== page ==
Indian users of auto fuels—whether individuals owning vehicles and paying for the fuels through their pockets or the general public using public transport such as buses, taxies, autos or mini vans enjoying the economies of scales in view of their larger numbers and the authorities’ pronounced bias to subsidize public transport are all in the same boats, bemoaning the daily spurt in fuel prices. It is an open secret that prices of petrol and diesel have been made market-determined by the Government effective from June 28, 2010 and October 19, 2014 respectively. In the intervening spell of eight years, the public sector oil marketing companies (OMCs) took relevant pricing decisions on petrol and diesel in consonance with global product prices and other market conditions at least on paper.
It is also a recorded fact that in the eight years that went by, global crude price gyrations swung from one extreme to another as could be attested from the fact that the average price of Indian basket of crude oil during February 2014, June 2016 and May 2018 ruled 106.19 dollars per barrel, 46.96 dollars per barrel and 75.31 dollars per barrel respectively. Since May this year, the prices have been going only up because of the orchestrated attempts by oil cartels to cash in on the demand for oil in the wake of incipient recovery of the global economy. But even as India has been loudly proclaiming that it has dismantled administered pricing mechanism (APM) to prove its reformist credentials with the global community on products pricing, the government has seldom shown any willingness to let its control slip from the oil booty as the stakes involved in it are quite substantive and substantial.
So taxes, levied by both the Centre and the State governments, always hold the key in making the end-price stiff for the consumers, whether the imported oil prices are on a free fall as it supervened a couple of years ago or are on the uptick as they are now, making no material difference to the man in the street! It is also an eye-opener that in a written reply to a query in the Lok Sabha on July 23, 2018, the Minister of Petroleum & Natural Gas, Dharmendra Pradhan admitted that price before taxes and dealer commission in a litre of petrol is 36.68 rupees and for diesel this is 39.77 rupees per litre. On this, excise duty is added to the tune of 19.48 rupees per litre on petrol and 15.33 rupees per litre on diesel, while the states levy value-added tax (including VAT on dealer commission) of 16.34 per litre on petrol and 10.07 rupees per litre on diesel, making the retail selling price of petrol at 76.84 rupees per litre and 68.47 rupees per litre of diesel as on July 16, 2017 as per IOCL at Delhi. But since July this year, the price of both petrol and diesel began rising every day to the discomfort of users and in cities like Mumbai, Kolkata and Chennai, they were going beyond the means of ordinary people, resulting in street protests by public.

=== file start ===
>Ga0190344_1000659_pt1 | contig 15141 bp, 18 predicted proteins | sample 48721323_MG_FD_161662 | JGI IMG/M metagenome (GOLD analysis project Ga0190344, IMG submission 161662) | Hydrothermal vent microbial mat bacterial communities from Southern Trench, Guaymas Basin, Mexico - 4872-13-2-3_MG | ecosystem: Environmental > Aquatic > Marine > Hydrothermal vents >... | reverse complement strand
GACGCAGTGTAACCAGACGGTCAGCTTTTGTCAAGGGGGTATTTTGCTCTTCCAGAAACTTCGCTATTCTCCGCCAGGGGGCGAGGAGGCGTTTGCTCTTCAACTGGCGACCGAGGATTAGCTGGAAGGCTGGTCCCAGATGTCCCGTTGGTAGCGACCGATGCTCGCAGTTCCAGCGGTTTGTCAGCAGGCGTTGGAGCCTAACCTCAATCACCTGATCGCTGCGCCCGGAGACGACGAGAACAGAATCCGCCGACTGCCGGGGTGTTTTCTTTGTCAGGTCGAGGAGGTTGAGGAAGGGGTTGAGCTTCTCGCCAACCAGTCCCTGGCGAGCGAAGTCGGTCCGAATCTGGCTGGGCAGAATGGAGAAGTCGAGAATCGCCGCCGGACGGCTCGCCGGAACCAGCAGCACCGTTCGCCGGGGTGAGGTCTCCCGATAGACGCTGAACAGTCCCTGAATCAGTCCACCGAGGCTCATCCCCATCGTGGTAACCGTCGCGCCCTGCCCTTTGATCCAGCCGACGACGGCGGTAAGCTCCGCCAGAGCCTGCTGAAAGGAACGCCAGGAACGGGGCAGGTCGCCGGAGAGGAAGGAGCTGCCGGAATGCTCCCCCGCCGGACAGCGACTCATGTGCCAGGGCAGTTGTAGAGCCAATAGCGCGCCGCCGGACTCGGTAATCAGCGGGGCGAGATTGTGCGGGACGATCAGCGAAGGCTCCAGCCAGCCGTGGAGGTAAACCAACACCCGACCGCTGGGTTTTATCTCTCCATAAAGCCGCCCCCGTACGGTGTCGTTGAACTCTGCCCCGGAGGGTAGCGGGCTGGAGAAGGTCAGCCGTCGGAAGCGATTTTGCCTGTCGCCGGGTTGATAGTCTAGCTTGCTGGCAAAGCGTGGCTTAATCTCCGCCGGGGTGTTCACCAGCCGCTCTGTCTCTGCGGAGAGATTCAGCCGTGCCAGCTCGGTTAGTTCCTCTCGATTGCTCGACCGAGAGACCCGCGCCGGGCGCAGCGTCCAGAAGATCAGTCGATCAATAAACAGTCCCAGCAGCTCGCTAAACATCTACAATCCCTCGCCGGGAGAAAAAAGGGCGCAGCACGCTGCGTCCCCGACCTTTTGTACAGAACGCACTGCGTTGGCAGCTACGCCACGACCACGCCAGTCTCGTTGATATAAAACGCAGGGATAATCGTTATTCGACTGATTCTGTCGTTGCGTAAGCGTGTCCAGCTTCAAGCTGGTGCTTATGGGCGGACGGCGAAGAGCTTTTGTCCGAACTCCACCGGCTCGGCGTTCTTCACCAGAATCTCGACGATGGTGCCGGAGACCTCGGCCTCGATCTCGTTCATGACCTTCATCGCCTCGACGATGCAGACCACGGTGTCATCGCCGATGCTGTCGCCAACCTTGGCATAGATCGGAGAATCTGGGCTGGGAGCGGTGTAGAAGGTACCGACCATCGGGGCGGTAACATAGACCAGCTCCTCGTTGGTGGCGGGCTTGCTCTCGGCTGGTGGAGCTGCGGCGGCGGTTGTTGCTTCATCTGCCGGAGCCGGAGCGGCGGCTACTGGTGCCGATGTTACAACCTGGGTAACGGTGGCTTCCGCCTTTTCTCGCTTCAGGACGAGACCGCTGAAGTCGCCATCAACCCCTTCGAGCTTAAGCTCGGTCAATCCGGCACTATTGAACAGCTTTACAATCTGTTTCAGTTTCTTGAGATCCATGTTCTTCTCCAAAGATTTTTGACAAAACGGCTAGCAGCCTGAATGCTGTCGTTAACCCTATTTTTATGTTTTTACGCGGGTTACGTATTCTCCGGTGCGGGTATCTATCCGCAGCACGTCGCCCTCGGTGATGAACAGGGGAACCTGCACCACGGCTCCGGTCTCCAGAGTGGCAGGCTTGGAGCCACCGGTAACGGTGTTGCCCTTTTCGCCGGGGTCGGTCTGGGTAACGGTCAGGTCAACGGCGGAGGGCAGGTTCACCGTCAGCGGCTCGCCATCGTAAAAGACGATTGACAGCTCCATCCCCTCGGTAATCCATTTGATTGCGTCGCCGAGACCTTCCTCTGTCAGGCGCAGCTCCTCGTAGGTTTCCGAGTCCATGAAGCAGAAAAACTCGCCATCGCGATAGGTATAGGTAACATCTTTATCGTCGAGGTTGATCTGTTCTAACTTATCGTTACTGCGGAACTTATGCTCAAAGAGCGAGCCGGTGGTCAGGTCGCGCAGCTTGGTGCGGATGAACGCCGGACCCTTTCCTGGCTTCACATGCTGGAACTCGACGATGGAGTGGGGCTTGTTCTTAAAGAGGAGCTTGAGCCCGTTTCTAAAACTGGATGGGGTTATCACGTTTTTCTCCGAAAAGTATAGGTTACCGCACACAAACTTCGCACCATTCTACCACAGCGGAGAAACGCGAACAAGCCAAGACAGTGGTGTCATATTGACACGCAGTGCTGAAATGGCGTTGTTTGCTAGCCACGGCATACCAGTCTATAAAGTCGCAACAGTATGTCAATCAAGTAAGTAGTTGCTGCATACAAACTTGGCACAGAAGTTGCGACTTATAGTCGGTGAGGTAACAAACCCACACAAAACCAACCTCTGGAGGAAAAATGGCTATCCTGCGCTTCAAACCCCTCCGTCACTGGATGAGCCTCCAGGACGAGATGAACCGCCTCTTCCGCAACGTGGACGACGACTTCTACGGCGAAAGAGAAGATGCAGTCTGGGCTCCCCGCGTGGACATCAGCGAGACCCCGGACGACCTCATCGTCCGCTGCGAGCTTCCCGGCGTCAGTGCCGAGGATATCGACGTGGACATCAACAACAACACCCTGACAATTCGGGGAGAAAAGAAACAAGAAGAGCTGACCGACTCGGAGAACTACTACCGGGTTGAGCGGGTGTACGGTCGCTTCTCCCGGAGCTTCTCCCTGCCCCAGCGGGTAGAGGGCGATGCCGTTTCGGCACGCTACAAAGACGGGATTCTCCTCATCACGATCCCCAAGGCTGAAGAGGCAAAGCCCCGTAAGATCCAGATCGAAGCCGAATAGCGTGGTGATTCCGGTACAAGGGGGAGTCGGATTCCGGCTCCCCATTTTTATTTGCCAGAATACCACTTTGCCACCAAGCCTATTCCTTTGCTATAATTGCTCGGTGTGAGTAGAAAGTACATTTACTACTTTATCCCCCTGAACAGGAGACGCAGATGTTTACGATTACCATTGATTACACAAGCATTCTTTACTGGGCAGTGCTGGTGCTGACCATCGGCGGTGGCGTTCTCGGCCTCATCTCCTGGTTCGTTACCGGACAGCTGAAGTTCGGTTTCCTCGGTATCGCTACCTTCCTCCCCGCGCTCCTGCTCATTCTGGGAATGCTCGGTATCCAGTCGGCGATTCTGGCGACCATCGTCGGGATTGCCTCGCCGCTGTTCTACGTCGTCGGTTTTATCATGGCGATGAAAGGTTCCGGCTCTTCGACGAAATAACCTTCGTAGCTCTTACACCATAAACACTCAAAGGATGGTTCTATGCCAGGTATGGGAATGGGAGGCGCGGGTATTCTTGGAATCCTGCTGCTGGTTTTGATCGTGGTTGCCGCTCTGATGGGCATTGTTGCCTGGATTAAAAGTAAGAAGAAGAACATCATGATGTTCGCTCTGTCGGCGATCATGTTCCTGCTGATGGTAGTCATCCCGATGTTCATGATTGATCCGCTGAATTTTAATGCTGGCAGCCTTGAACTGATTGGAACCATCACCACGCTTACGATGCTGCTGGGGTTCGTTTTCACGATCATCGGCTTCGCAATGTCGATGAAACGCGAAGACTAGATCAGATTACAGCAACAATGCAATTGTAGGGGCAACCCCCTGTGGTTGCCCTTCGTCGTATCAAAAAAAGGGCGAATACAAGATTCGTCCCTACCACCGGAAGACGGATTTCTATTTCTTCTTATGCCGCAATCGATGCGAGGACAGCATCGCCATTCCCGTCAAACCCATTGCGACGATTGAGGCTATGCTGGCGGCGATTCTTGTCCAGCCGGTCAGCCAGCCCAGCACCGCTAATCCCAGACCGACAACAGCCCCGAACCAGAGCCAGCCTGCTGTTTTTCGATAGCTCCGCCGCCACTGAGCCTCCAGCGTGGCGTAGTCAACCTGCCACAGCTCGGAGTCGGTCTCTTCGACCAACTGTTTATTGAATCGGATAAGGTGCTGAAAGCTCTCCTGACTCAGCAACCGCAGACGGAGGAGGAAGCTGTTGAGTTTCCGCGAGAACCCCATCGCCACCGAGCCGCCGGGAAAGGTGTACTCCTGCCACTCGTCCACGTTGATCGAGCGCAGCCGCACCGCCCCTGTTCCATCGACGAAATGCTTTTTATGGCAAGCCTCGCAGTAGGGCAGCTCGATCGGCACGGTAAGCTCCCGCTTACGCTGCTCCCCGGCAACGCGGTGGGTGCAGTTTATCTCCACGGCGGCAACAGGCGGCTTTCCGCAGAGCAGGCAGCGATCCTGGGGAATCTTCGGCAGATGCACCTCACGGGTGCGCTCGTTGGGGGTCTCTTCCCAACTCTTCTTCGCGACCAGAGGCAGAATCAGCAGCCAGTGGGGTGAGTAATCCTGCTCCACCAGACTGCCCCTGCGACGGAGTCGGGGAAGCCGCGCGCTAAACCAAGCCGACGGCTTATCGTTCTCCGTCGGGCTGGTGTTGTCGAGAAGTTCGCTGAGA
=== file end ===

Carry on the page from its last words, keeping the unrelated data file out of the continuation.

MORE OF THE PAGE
As can be seen from the pricing structure of oil/gas, the tax components of both excise/State VATs combined command a hefty component and unlike other neighboring nations as Nepal, Bhutan, Myanmar and Pakistan, this has not been the case in view of the geographically diminished size of these countries and the limited capacity of the people to bear any burden owing to taxes on fuel. But in a country of continental size like ours, both States and the Centre even as they hail competitive federalism indulge in competitive rate raising to the detriment of final consumers who have no recourse to escape from it. Probably the introduction of GST from July 1, 2017 might help mend matters. Article 279A (5) of the Constitution provides that Goods and Services Tax Council can recommend the date on which goods and services tax shall be levied on petroleum crude, high speed diesel, motor spirit, natural gas and aviation turbine fuel. Thus, while petroleum products are constitutionally included under GST, the date on which GST shall be levied on such goods shall be as per the decision of the GST Council which has representatives of finance ministers of States and UTs with the Union Finance Minister as Chairman. But this is a political question as States do not like to be deprived of a major source of revenue and unless a reasonable compromise formula is hammered out between the Centre and the States as a national interest of the highest priority, the fleecing of ordinary consumers on fuels would persist.